• Here's a tip to help you pull off a crowd-pleasing tweener from Marty Lukosiunas, Tennis Professional at the USTA National Campus. Read More
  • Hitting with topspin is a key to developing consistency and depth on your groundstrokes. To generate topspin, you want to brush up on the ball using a low to high swing path. Read More
  • Take note of what your opponent does on second serves. This will give you a good idea of what to anticipate and how to attack on the return. Read More
  • Here's a quick drill for beginners to learn how to hit a forehand. These tips will teach you how to control your shot and will help with your hand-eye coordination. Read More
  • Tennis is a sport where “Love” means zero and the scoring system is different for games, sets and matches. We're here to help you sort it out. Read More
  • Tennis can be confusing, but we can help. Here, we’ll look at buzzwords that you may want to know before you take to the court. Read More
  • Doubles is a great way to get in the game, get active and have fun with friends. Here are a few helpful tips that you may want to know before you take to the court. Read More
  • In tennis, once you can play a point, you're on your way to competing, having fun and experiencing the sport for a lifetime. We're here to help get you started. Read More
  • A quick tip for helping you improve the consistency of your one-handed backhand is to start your swing earlier because you'll be making contact with the ball further in front of your body. Read More
  • A key to a successful two-handed backhand is engaging your non-dominant hand to swing through the ball. Think of the non-dominant or top hand on this stroke as the “driver” and the bottom hand as the “passenger." Read More
  • At any level of the game, the goal is to keep balls out of the net. For newer players, this can often be more challenging on the backhand side. To keep more backhands in the court rather than in the net, think “air the armpits." Read More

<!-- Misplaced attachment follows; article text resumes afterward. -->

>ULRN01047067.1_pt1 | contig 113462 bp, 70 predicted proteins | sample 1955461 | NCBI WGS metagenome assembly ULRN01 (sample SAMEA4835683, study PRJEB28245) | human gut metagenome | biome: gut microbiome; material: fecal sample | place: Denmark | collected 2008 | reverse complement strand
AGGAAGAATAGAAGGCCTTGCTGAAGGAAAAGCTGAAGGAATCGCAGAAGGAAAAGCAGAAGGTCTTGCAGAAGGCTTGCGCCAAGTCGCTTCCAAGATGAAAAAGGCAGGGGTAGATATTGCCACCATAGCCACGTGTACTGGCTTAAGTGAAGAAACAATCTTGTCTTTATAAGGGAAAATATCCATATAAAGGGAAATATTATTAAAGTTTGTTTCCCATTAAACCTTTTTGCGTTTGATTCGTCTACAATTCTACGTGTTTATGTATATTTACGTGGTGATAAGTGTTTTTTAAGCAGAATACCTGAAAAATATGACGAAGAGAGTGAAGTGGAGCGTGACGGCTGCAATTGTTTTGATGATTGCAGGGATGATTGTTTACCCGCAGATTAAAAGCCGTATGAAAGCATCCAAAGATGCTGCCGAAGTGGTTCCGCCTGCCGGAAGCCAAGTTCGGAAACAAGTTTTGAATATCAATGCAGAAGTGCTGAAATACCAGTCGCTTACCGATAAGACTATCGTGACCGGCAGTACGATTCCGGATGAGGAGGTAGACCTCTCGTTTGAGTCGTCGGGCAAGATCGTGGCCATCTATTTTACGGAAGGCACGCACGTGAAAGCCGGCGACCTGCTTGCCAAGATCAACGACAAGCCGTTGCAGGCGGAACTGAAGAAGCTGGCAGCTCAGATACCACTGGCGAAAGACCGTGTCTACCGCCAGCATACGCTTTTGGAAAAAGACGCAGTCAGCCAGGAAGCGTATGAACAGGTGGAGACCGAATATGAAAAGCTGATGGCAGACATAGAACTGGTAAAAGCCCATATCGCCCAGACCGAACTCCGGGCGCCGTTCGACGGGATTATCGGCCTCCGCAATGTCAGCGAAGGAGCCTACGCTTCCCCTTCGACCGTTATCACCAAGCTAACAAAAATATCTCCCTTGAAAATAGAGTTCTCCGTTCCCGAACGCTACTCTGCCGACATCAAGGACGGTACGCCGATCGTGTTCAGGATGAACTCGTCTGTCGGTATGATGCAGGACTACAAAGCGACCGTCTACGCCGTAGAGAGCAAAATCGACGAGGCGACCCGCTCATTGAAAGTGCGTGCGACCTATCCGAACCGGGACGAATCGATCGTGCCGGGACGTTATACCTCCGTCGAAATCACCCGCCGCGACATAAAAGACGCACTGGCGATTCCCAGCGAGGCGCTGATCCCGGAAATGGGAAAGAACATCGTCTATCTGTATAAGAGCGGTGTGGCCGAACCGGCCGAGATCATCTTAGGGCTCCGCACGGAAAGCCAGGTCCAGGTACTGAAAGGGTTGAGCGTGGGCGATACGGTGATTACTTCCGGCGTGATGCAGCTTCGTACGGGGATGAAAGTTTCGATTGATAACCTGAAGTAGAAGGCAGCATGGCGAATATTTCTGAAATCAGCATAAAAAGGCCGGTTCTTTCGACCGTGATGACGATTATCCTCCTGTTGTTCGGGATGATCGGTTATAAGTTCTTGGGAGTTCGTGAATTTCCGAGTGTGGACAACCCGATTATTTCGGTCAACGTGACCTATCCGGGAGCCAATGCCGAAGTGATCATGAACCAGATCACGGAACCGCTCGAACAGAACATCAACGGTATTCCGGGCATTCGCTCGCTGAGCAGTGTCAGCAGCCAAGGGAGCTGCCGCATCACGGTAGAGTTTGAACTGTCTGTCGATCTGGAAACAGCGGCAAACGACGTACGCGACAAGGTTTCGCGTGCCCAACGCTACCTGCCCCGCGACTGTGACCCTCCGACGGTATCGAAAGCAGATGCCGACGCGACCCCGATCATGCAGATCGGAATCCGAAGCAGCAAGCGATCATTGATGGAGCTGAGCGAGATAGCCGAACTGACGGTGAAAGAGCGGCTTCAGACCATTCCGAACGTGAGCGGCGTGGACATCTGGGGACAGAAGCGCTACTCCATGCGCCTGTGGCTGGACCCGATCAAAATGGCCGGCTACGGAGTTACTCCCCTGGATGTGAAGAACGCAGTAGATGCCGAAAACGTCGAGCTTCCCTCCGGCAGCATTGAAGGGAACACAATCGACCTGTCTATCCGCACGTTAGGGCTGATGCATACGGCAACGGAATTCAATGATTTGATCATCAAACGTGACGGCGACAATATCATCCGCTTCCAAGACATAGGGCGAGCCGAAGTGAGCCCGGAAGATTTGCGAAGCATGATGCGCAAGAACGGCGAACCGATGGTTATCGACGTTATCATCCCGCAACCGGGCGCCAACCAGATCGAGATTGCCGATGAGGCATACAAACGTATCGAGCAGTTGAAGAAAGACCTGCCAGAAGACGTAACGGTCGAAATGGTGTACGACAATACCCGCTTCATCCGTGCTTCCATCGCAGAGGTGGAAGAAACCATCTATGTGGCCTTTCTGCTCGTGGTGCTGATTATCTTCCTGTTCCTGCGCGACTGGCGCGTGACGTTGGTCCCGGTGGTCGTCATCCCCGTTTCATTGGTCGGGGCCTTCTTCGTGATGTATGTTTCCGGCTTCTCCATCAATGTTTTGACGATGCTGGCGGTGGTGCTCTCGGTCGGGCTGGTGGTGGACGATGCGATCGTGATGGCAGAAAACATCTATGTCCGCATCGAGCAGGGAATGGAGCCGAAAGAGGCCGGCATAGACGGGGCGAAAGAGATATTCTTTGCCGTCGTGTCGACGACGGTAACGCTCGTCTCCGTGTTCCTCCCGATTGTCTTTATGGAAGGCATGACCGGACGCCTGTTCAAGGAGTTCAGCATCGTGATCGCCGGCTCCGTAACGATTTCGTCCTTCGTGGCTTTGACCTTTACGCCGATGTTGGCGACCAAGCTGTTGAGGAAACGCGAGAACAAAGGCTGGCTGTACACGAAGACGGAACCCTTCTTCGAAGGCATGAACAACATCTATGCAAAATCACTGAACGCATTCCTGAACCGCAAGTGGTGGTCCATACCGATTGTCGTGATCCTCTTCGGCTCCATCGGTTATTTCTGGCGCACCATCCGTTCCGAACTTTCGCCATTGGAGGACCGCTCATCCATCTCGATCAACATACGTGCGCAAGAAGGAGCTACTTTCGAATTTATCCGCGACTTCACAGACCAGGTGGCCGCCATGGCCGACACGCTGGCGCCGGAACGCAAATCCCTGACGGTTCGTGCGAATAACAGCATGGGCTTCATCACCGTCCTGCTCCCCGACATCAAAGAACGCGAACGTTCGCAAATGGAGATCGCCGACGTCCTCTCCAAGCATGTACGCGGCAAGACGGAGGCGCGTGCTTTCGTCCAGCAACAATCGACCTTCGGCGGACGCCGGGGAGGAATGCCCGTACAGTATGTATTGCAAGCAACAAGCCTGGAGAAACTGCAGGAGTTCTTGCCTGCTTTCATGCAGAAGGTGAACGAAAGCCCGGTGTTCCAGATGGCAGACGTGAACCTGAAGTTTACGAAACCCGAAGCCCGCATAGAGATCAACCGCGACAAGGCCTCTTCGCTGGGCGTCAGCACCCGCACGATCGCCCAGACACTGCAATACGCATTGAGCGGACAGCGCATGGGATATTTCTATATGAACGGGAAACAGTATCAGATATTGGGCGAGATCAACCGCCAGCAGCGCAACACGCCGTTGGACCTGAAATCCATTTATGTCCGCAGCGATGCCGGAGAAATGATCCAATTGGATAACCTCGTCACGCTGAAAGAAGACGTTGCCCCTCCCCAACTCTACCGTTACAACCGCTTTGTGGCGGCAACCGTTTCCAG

• One common misconception when hitting slice is that you want your racquet to travel high to low, or the opposite of the low to high swing path on the groundstrokes. Here's how to fix it. Read More
  • Ben Zaiser, head tennis professional at the USTA National Campus, offers his tips for maintaining your offensive position at the net in doubles. Read More
  • Mechanics aside, the success of your drop volley usually depends on factors before, during and after the shot. Check out these tips to help improve your game. Read More
  • Having trouble controlling your volleys? Follow the tips in this video from USTA National Campus Director of Tennis Kathy Woods to gain more control and make fewer mishits. Read More
  • You can improve the placement of your toss by making sure to release the ball from your fingertips rather than the palm of the hand. Place two balls in your hand but just toss the ball positioned in your fingertips. Read More
  • If you want to play better under pressure, you’ve got to practice under pressure. Use these tips to refine your serve so it's there when you need it most. Read More
  • A consistent toss equals a consistent serve. Ensuring a consistent release point on your toss will help you develop a more reliable and effective serve. Read More
  • Ben Zaiser, Head Tennis Professional at the USTA National Campus, offers a doubles tip from Down Under to help improve your team’s chance for success. Read More
  • These tactics will help you get the advantage when you’re playing in pairs. Ensure you don't get burned down the middle or feel like a target at the net. Read More
  • Use strategies such as hitting behind your opponent and drawing them into the net with short balls will help you get out in front of the runner-pusher. Read More
  • The high stretch volley can be a tricky shot to execute, but understanding the environment you’re hitting into can help you manage your errors and create more successful outcomes. Read More
  • Learn how to take time away from your opponent by approaching the net in singles with these tips from Ben Zaiser, head tennis professional at the USTA National Campus. Read More